Last Friday marked the publication of the next installment in PLoS Computational Biology‘s ‘Developing Computational Biology’ series, a set of perspectives written by authors in developing countries regarding the state of computational sciences in their nations. Friday’s is particularly interesting, as it explores the situation in Cuba. We had some concerns at first whether we could even publish a piece from Cuba, seeing as American editing of Cuban work had been previously considered an activity punishable by imprisonment. Luckily, however, a lawsuit had been filed against the Treasury Department’s Office of Foreign Assets Control (“OFAC”) in 2001, which caused OFAC to reverse this policy and allow Americans to “engage in all the activities that are necessary and incident to publishing works from authors in Iran, Cuba and Sudan without the need to apply for a government license except in very limited circumstances”.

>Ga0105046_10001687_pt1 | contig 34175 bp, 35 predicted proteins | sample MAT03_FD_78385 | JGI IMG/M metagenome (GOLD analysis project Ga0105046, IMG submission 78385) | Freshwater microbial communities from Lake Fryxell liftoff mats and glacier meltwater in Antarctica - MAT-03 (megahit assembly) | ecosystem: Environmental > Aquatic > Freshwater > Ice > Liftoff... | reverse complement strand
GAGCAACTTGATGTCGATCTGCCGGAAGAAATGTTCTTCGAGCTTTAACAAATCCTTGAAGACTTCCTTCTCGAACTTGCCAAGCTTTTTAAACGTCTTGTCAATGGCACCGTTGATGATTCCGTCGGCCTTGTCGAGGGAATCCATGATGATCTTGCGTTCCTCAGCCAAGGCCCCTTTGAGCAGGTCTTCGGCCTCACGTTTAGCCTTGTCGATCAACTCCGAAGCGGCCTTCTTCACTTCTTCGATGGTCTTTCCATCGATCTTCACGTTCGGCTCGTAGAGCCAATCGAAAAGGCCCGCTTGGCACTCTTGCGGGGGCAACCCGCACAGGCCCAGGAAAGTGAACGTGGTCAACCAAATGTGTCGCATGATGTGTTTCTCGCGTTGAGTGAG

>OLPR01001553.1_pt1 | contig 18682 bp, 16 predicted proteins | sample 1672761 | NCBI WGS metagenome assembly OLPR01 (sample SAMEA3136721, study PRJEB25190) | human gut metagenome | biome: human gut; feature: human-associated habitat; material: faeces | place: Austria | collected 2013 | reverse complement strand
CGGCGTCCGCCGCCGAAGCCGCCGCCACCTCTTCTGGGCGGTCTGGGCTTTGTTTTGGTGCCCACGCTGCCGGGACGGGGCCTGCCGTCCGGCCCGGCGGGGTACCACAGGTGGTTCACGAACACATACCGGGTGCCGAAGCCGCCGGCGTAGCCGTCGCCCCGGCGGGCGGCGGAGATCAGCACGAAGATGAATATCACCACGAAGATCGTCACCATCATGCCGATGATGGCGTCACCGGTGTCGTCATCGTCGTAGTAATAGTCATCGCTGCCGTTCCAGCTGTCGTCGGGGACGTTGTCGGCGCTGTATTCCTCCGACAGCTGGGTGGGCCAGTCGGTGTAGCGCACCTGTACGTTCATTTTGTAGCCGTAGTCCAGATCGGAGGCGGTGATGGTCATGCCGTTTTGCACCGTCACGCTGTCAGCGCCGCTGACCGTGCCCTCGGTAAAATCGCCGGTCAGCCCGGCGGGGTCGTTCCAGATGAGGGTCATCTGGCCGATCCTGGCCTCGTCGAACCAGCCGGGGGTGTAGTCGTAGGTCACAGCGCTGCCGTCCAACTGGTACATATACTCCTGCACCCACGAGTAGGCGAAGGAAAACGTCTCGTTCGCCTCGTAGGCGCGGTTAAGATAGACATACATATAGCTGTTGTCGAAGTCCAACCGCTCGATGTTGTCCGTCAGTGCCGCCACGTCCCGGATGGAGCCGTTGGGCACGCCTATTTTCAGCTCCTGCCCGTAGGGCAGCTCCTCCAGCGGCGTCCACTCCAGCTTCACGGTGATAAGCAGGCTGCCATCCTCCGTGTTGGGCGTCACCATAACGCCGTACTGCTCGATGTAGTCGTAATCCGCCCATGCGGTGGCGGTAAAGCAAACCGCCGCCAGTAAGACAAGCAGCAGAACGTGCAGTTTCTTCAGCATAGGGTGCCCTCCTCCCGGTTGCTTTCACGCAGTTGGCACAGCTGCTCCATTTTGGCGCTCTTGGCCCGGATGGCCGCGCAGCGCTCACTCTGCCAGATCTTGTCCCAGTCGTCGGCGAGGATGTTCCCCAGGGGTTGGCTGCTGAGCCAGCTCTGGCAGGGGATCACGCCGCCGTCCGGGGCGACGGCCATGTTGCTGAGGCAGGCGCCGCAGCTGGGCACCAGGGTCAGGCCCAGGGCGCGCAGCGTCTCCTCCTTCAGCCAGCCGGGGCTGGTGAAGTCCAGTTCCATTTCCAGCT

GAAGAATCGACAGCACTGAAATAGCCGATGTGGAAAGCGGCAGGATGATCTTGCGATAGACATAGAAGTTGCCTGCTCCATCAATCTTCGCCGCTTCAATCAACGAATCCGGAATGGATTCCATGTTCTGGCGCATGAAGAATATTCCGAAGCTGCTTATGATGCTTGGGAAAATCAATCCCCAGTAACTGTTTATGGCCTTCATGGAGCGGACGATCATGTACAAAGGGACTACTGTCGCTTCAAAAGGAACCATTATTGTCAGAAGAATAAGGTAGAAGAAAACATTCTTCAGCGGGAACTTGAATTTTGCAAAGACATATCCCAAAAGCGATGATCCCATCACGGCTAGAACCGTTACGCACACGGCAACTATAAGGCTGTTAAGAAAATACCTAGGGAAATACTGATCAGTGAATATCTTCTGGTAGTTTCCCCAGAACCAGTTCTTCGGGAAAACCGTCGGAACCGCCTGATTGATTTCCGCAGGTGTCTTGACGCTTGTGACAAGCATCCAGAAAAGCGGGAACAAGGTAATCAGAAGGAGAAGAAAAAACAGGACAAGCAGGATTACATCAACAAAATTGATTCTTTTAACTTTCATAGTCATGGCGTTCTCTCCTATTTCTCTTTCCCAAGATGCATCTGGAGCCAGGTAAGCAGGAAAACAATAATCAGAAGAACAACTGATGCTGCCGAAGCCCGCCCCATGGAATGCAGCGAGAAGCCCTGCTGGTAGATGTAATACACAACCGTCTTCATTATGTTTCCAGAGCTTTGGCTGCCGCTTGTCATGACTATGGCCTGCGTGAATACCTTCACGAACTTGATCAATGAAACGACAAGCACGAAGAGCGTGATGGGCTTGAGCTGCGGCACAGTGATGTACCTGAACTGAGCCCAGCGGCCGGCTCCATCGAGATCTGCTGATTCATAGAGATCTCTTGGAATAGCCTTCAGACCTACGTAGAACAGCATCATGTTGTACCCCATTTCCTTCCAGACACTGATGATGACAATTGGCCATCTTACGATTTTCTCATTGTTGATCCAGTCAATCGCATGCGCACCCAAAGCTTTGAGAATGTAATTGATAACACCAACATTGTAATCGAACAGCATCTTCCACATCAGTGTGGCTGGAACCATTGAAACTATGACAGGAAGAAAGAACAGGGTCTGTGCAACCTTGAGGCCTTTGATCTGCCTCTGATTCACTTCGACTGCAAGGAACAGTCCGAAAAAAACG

Our perspective explores the current situation of scientific research in Cuba, which is strongly affected by the trade embargo (which the UN recently once again called to lift), as scientists have to import all of their equipment from Europe or Central and South America. Computational biology can alleviate this problem somewhat, as the reliance on computational power and human resources rather than expensive wet lab supplies can provide an opportunity for young researchers to learn and progress.
Please have a read of the perspective on Cuba and let us know your experiences of the sciences in developing countries.